Manage your Stress
One of the most powerful steps you can take to create a healthy immune response is to lower stress levels. Chronically elevated stress levels cause an increase in the secretion of a stress hormone,cortisol. Cortisol has several impacts on the body, one of them includes dampening aspects of the immune system over the short term. Overtime, high cortisol levels lead to an inflammatory cascade which triggers a weaker disease response from the immune system. In a study where researchers looked at the impact of stress on the immune response, authors found those under chronic stress had an increased likelihood of contracting the common cold.
Now, decreasing stress is easier said than done. Think of it as decreasing your response to stress rather than trying to decrease the total amount of stress in your life. Can you add in ways to help release this stress? Try activities such as deep breathing, exercise, meditation and taking some time for yourself to do something you love. Remember, some is better than none. You don’t have to meditate for 30mins, it might mean you take 2 minutes to do some deep breathing before you walk into your house after work. It might mean Wednesday nights you go on a walk by yourself to listen to a podcast or call a friend. Find activities that work with your schedule. We don’t want you to start stressing over your stress-relievingactivity!
Supplementing with apoptogenic herbs and mushrooms can also be beneficial for some individuals who are struggling to manage stress.
Consume a Healthy Diet.
Providing the body with the appropriate number of antioxidants, phytonutrients, vitamins, and minerals is essential for proper immune function. Therefore, a diet high in fruits and vegetables is supportive of a healthy immune system. Aim for a minimum of 5 servings of fruits and vegetables a day to obtain adequate levels of these compounds. This might mean adding in a greens powder to a smoothie on days where you’re not hitting your goal. Whole foods are usually a better option, but a powder is a great way to boost the antioxidants you would get from fruit and veg.
Limiting processed foods such as pastries,white breads, fried foods, and sugary cereals is also important when looking to optimize immune health. Highly processed foods and foods high in sugar can hinder the immune response.
Get Enough Sleep
Sleep is a fundamental aspect of health. Without proper sleep the body cannot regulate an effective immune response. Both the innate and adaptive arms of the immune system are impacted from a lack of sleep. During sleep, the body produces immune proteins called cytokines which are used to fight off infection. A lack of sleep is associated with increased risk of infection and a diminished response to vaccination.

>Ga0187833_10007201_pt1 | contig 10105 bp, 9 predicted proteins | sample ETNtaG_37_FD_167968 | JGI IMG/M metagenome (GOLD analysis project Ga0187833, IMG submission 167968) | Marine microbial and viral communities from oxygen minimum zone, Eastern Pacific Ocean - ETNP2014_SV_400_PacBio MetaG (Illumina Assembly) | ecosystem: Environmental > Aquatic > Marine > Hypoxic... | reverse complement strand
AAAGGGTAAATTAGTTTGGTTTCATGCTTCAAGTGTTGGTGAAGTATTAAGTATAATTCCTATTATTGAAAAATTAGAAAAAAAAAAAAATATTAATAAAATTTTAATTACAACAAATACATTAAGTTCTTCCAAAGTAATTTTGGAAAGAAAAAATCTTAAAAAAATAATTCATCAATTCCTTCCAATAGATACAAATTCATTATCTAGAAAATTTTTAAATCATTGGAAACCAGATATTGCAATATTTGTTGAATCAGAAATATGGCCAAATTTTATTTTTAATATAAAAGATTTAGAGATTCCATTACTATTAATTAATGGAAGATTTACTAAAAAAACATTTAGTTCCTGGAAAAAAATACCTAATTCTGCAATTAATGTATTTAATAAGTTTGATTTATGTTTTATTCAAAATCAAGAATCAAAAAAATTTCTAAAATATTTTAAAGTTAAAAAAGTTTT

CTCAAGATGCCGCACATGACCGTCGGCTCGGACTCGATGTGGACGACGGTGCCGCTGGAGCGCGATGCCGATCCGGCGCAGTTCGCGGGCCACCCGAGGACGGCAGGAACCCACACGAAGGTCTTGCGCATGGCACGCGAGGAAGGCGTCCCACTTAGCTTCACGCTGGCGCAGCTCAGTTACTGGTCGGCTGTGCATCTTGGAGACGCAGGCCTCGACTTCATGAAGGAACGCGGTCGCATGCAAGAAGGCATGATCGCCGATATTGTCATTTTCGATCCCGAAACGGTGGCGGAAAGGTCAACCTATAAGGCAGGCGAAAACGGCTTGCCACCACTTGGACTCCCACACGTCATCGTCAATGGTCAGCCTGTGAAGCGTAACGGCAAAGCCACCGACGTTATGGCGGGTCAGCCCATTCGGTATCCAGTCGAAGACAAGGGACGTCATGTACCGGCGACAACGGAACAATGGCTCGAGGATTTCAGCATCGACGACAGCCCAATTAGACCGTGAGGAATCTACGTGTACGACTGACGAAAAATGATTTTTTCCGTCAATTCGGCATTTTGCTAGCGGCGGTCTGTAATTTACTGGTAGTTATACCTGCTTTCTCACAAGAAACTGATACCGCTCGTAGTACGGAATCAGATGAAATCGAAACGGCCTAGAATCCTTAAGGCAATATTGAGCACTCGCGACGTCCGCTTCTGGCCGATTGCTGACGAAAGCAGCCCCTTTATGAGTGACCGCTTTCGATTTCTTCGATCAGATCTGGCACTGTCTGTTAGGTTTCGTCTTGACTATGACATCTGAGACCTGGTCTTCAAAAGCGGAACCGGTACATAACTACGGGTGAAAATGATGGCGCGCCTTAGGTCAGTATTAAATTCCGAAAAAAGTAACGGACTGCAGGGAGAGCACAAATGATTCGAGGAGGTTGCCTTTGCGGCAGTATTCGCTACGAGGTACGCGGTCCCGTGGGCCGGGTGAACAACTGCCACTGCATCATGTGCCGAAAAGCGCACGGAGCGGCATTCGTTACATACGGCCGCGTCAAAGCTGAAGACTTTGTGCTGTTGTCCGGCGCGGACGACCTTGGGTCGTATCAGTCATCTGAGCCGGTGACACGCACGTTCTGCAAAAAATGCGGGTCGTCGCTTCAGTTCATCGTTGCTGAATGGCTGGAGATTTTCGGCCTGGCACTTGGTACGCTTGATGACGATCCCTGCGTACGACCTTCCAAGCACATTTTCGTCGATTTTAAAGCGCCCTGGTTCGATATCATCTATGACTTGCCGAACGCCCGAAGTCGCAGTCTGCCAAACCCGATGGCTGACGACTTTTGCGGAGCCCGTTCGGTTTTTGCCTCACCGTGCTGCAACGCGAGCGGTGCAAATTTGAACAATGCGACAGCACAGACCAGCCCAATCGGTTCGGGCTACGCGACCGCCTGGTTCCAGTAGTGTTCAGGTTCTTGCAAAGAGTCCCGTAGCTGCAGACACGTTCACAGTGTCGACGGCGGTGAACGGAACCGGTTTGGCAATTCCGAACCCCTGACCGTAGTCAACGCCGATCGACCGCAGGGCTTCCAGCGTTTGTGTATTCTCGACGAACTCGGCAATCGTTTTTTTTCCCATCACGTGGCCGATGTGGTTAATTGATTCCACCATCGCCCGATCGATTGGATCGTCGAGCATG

In a study which monitored the impact of sleep on immune function, researchers gave participants nasal drops with the common cold virus. Authors found that individuals who slept less than 7 hours were almost three times as likely to develop a cold when compared to those who slept 8 hours.
Prioritizing sleep can be difficult, especially if you have young children. Do the best you can here. If you are struggling to hit 8 hours, it may be helpful to have a look at your bedtime routine. What time are you winding down? What time is your phone going away? Do you need to wind down by watching a show each night?Could you instead add 30 mins to your sleep?
Exercise is important for a healthy immune response. However, studies that look at the impact of exercise on immune health find that there is an exercise ‘sweet spot’.Prolonged periods of intense exercise training can depress immunity, while regular moderate intensity exercise is favourable. A single sessions of moderate intensity exercise can enhance immune function and even improve vaccine response in some populations.
Examples of moderate exercise vary depending on current activity levels. For those who do not regularly exercise, moderate exercise includes taking a brisk walk, a yoga class, jogging, weightlifting, swimming or hiking.
Anote that most of the population is not over-exercising. If you are new to exercise, add it into your routine slowly. If you frequently exercise, this will benefit your immune response but doing 90 mins of intense exercise 6 days a week might not be beneficial to your immune health, especially if this is at the expense of something like sleep.
Reduce Alcohol Intake
Alcohol intake influences both the adaptive and innate immune system. After alcohol consumption, there is a period of immunosuppression which increases the risk for bacterial or viral infection. Alcohol is also pro-inflammatory and leads to disruption of normal cell signalling involved in a proper immune response. Consumption Is on a dose, response curve, the more you drink, the more of an impact it will have on your immune system.
Alcohol Intake should stay below one drink per day for women and two for men. Although,none is better. So, avoiding alcohol altogether may be best during cold and flu season or if you start to feel run down.
Vitamins and Supplements
There is a long list of vitamins, minerals,and herbs which can be beneficial to overall health. Some supplements may be better than others depending on your individual needs. Some of these include:
- Vitamin D
- Vitamin C
- Zinc lozenges
- Omega-3 fatty acids
- Mushroom complexes
- Apoptogenic herbs
Although we cannot always control our exposure to infection, we can control lifestyle factors such as sleep, diet, exercise, and alcohol intake. Having a healthy immune system may help decrease both the frequency and severity of colds and flus as well as more severe illness throughout the lifespan.
Are you looking for a fall health plan? Let's chat! Book a free meet and greet today.